How do I have fun without alcohol? The short & simple answer is that I am a fun person. This is good news - if you have ever had fun in your life, I can guarantee you will have fun sober. The bigger question living underneath this one is: how do I get over the awkwardness I feel in social situations without alcohol? Or maybe it’s how do I unwind, relax, lighten my spirits without spirits?
First, let’s debunk the myth that alcohol boosts your mood. Alcohol is classified as a depressant. An ebook authored by the National Institutes of Health states “Alcohol has been falsely thought of as a stimulant because its initial effects on some people include feelings of euphoria and lowered inhibitions. Alcohol is classified correctly as a depressant because it later causes sedation and drowsiness. In high concentrations, alcohol can induce unconsciousness, coma, and even death.”
Now that we’ve covered that, let’s tackle the awkwardness factor. Feeling awkward is a normal feeling that many people have in social situations. It doesn’t mean there’s anything wrong with you, or that you are the only person in the room feeling that way. In fact, this might be a great conversation opener. It takes guts to do things like initiate conversation, attend events where you don’t know any or many people, and dance in front of others (sometimes even to dance alone at home). There’s a reason alcohol is labeled as liquid courage!
The good news is that we can train ourselves to feel more comfortable without that artificially induced boost of confidence. This article from Inc. will give you “5 Science-Backed Tips to Be a Little Less Awkward.” I particularly like the 5th tactic: relabeling those awkward and anxious feelings with more positive words like excited and energized. As in, “I’m excited to go meet some new humans who I can connect with while being my authentic, weird, wonderful self.”
On that note, alcohol changes our behavior. It lowers inhibitions that are sometimes in place for a reason. Depending how much we drink, it may even prohibit us from remembering the decisions, promises, and overtures we made. I don’t know about you, but I much prefer to live in a way that guarantees I’ll remember how much fun I had the next day. I’ve definitely lost moments that felt important to my alcohol soaked brain, and I can’t get those memories back.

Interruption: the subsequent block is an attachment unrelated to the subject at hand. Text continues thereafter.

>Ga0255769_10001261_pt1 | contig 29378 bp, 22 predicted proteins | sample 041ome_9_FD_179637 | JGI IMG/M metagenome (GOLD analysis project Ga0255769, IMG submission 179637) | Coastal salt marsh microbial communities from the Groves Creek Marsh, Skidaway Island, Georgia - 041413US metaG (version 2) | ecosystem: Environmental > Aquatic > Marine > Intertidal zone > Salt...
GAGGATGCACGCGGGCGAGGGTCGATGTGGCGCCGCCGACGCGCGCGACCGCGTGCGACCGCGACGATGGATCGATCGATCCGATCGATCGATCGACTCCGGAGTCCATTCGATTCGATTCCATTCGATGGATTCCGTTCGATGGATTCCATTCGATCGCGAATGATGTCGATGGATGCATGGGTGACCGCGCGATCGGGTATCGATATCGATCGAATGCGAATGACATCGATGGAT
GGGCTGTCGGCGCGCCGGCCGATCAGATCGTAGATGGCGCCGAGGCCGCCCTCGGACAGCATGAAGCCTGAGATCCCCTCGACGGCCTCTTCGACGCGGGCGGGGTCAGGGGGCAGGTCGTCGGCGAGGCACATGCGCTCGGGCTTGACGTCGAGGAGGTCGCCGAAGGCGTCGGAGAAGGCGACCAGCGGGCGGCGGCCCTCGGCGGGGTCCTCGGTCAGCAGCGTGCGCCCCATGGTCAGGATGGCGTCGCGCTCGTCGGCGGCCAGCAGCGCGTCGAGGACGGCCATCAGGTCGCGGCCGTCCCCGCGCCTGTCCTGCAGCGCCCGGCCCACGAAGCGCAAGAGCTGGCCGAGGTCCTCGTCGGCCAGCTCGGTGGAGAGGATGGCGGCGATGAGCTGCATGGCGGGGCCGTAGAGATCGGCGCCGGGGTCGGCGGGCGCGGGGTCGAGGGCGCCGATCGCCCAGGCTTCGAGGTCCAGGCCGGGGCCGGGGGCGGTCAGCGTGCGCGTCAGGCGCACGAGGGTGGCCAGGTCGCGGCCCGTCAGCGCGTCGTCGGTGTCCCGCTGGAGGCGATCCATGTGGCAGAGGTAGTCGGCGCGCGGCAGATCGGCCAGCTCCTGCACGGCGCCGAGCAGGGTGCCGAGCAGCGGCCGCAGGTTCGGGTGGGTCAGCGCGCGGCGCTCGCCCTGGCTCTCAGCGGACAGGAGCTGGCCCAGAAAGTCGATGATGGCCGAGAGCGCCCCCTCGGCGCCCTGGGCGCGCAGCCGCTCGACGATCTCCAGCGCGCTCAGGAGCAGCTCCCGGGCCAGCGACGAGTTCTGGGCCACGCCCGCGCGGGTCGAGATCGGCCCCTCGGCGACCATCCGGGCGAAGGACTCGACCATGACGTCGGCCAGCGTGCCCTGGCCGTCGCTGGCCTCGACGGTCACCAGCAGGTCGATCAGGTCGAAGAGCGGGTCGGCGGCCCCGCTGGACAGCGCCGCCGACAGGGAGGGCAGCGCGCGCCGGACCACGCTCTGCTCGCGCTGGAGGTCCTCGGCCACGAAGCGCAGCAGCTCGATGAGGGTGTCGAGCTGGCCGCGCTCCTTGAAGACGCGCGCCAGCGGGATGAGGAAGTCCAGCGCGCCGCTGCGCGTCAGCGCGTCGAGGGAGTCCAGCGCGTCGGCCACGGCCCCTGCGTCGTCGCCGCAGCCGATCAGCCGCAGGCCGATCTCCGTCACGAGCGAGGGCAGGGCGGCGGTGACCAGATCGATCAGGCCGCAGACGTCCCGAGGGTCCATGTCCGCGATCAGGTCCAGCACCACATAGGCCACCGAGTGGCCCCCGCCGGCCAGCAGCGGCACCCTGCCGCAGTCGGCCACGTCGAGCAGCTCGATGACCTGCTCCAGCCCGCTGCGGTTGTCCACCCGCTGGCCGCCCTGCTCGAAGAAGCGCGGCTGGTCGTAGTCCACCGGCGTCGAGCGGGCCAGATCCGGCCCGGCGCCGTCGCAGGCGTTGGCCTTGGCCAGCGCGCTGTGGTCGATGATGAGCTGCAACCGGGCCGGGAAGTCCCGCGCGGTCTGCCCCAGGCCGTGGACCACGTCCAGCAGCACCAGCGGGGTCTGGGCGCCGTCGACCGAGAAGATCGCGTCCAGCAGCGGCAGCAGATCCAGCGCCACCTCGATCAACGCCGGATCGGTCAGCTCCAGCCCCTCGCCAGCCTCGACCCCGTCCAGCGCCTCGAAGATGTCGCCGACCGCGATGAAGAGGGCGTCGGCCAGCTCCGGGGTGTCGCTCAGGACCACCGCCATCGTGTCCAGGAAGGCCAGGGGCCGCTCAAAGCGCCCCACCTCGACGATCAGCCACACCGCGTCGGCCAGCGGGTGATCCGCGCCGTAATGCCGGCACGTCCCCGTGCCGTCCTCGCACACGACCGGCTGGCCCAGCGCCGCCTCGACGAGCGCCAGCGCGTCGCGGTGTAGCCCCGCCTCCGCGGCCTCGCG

When I was thinking about sobriety, and reflecting on the social activities in which I typically engaged with my circle, I realized how many of them revolved around alcohol. This made me worry I might lose friends or that my friendships would change. Honestly, I have, but it’s been okay. Most of my friends are cool with me showing up with a kombucha, or with letting me just hang out and chat with my seltzer and lime (the lime is key, y’all).
I also realized that I did a lot of things in my life without alcohol that were super fun. Game nights, potlucks, outdoor adventures, museums, coffee dates, road trips...all of these are just as fun, if not even better, without alcohol. We are seeing a new wave of spaces designed to either cater to those of us who are sober or to mixed crowds (If you’re in Orlando, check out this list of establishments with zero proof cocktails).
If you’re struggling with how being sober might affect your ability to have fun, I’d encourage you to reflect on all the times in your life you’ve already done this. Trust that it will get easier the more you do it!